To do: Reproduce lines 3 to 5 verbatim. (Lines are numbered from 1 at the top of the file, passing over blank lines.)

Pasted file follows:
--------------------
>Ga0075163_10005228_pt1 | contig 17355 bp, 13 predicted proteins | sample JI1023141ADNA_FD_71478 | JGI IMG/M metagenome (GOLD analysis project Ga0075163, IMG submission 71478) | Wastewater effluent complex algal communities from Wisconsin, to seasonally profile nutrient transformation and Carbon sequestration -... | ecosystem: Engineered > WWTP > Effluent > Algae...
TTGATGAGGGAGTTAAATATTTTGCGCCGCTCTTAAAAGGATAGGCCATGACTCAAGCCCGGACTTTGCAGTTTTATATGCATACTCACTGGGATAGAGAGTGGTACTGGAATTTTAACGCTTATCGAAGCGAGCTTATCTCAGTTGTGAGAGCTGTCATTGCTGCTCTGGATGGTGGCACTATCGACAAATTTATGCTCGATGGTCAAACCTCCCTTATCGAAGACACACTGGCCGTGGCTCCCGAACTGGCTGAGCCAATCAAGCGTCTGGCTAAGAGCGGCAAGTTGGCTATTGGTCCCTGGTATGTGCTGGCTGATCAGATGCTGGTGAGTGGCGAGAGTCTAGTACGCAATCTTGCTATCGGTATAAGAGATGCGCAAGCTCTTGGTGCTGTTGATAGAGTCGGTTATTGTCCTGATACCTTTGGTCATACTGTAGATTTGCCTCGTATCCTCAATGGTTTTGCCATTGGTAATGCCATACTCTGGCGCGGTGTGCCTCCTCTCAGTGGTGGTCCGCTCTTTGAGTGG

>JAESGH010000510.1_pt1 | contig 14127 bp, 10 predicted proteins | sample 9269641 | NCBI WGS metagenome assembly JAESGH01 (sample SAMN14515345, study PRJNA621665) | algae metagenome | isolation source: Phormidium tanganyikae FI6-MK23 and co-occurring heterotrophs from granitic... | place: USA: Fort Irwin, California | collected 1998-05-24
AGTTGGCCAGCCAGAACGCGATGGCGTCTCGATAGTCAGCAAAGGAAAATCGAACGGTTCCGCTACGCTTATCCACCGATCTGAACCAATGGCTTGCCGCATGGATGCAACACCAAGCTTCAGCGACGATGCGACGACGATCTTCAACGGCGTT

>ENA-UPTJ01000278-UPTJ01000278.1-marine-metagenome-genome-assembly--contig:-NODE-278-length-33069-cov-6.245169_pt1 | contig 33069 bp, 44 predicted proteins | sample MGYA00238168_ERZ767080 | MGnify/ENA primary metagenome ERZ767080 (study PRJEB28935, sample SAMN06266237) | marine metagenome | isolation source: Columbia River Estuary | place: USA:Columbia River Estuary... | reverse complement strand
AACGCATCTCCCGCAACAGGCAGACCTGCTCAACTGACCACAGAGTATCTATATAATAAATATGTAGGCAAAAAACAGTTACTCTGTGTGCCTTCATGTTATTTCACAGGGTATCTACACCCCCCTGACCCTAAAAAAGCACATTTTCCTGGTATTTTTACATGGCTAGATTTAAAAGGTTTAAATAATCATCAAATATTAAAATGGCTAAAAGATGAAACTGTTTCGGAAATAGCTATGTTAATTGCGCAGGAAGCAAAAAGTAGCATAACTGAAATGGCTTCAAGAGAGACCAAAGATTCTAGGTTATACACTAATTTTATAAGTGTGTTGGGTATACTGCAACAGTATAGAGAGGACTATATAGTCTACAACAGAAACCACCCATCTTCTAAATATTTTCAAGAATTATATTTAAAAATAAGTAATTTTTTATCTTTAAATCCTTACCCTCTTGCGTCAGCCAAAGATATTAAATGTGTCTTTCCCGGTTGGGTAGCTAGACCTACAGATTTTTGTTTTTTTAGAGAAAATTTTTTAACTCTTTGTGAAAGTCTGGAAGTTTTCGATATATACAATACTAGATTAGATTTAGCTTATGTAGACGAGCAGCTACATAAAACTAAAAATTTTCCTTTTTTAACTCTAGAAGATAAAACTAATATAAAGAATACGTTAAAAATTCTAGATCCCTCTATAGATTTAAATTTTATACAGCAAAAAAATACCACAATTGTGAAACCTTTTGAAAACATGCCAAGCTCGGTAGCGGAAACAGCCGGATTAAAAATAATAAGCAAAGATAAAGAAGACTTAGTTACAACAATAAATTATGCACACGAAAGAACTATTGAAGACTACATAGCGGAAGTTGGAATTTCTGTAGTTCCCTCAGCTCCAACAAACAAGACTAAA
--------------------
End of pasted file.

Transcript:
>JAESGH010000510.1_pt1 | contig 14127 bp, 10 predicted proteins | sample 9269641 | NCBI WGS metagenome assembly JAESGH01 (sample SAMN14515345, study PRJNA621665) | algae metagenome | isolation source: Phormidium tanganyikae FI6-MK23 and co-occurring heterotrophs from granitic... | place: USA: Fort Irwin, California | collected 1998-05-24
AGTTGGCCAGCCAGAACGCGATGGCGTCTCGATAGTCAGCAAAGGAAAATCGAACGGTTCCGCTACGCTTATCCACCGATCTGAACCAATGGCTTGCCGCATGGATGCAACACCAAGCTTCAGCGACGATGCGACGACGATCTTCAACGGCGTT

>ENA-UPTJ01000278-UPTJ01000278.1-marine-metagenome-genome-assembly--contig:-NODE-278-length-33069-cov-6.245169_pt1 | contig 33069 bp, 44 predicted proteins | sample MGYA00238168_ERZ767080 | MGnify/ENA primary metagenome ERZ767080 (study PRJEB28935, sample SAMN06266237) | marine metagenome | isolation source: Columbia River Estuary | place: USA:Columbia River Estuary... | reverse complement strand